Since the financial downturn, high-yield bond exchange traded funds have exhibited a high correlation to the broader equities market. However, the recent tumult in junk bond ETFs has not been reflected in the equities market this time around.
On 10 occasions since 2007 when the iShares iBoxx $ High Yield Corporate Bond ETF (NYSEArca: HYG) fell 5% in a span of 30 trading days, the S&P 500 fell as well in nine instances, with an average return of -9%, reports John Melloy for CNBC.
However, since October, HYG has declined 4%, whereas the S&P 500 index is up 3%.
The high-yield ETF only issued one false signal last year when the markets were moving on the Federal Reserve’s quantitative easing program, which contributed to small gain the S&P 500 while junk bonds declined.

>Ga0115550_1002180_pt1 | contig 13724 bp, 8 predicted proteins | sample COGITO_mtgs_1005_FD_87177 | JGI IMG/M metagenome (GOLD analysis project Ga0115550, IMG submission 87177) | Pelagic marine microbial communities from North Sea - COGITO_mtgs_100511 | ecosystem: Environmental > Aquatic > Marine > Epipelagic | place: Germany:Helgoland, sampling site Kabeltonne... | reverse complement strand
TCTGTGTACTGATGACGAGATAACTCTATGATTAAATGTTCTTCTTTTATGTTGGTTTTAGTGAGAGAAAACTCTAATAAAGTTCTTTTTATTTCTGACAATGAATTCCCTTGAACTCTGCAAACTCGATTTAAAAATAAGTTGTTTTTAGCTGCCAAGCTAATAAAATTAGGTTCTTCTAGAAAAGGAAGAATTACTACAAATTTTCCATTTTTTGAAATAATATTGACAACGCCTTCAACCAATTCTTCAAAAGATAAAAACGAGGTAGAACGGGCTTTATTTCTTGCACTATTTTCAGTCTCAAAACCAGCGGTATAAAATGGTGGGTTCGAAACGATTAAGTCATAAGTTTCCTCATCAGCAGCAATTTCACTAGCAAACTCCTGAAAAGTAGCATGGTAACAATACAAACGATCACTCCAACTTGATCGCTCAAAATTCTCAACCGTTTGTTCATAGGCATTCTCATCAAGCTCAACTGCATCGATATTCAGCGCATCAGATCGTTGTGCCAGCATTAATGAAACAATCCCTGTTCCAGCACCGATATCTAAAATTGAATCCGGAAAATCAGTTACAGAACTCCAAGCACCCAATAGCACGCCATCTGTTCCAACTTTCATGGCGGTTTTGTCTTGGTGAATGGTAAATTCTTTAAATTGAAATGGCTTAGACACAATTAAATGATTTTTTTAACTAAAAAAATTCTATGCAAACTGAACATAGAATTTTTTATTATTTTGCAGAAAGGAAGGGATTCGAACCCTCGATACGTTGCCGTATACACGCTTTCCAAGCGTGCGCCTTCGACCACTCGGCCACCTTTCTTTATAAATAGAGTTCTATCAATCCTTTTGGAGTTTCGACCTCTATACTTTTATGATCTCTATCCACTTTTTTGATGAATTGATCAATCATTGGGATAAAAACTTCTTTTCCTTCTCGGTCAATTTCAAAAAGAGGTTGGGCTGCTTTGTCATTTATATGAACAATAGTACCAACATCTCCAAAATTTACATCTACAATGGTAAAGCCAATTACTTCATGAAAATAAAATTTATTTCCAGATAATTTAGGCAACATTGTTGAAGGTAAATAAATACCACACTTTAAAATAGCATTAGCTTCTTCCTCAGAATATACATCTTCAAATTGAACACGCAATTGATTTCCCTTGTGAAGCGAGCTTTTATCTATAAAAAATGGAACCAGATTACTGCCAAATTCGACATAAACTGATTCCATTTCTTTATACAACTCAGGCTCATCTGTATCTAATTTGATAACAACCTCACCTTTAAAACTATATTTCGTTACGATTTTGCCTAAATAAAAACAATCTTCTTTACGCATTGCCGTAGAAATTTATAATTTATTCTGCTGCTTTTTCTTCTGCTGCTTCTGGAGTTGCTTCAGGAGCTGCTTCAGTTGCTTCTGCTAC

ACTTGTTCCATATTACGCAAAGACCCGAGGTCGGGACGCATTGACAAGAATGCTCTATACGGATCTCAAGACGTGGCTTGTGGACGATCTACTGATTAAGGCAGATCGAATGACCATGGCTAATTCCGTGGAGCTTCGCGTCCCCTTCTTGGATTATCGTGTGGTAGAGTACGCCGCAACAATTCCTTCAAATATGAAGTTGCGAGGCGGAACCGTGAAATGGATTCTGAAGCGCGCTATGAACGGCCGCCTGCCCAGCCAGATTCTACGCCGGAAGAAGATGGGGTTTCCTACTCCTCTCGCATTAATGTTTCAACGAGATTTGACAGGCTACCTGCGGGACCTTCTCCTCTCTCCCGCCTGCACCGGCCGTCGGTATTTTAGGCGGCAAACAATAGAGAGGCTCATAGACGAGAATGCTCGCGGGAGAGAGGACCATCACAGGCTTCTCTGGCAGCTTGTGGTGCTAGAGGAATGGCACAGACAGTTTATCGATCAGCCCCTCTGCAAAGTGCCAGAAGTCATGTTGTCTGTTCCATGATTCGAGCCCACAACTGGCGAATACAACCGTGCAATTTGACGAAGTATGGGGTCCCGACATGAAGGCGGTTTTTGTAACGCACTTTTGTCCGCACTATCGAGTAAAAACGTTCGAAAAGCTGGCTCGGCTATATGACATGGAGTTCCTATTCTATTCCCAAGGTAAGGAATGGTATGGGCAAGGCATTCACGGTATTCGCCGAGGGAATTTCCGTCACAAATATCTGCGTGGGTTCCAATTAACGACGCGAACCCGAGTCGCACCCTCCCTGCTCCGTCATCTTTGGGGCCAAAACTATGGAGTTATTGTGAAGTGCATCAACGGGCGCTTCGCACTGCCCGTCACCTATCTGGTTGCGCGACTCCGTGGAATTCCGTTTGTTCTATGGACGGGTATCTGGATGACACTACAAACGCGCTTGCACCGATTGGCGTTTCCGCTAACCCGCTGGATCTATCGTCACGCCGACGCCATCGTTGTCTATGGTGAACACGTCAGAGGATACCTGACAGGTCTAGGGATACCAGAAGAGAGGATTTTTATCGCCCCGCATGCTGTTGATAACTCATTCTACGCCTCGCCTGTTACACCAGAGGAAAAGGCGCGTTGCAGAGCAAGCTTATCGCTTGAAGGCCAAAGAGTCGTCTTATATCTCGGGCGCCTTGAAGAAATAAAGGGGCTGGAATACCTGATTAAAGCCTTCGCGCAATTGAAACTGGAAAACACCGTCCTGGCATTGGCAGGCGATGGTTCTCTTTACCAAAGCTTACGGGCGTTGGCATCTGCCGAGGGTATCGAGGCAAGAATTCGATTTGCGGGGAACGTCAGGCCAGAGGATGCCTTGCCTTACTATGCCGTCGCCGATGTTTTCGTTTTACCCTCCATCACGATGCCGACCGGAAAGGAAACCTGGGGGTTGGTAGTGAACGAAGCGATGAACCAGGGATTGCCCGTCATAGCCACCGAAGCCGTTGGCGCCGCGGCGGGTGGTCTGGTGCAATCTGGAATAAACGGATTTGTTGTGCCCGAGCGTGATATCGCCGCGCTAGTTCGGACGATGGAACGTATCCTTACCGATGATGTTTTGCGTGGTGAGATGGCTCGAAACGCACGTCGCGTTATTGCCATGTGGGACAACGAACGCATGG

“Over the past 10 years, U.S. high-yield bonds have shown positive correlation (74%) with the S&P 500, while the Barclays U.S. Aggregate Bond Index has been relatively uncorrelated (26%) over the same period,” according to Morningstar analyst John Gabriel.
High-yield, junk bonds have exhibited negative correlation with government and aggregate bond portfolios.
“Over the past five years, high-yield bonds have been uncorrelated (12%) with the Barclays U.S. Aggregate Bond Index,” Gabriel added.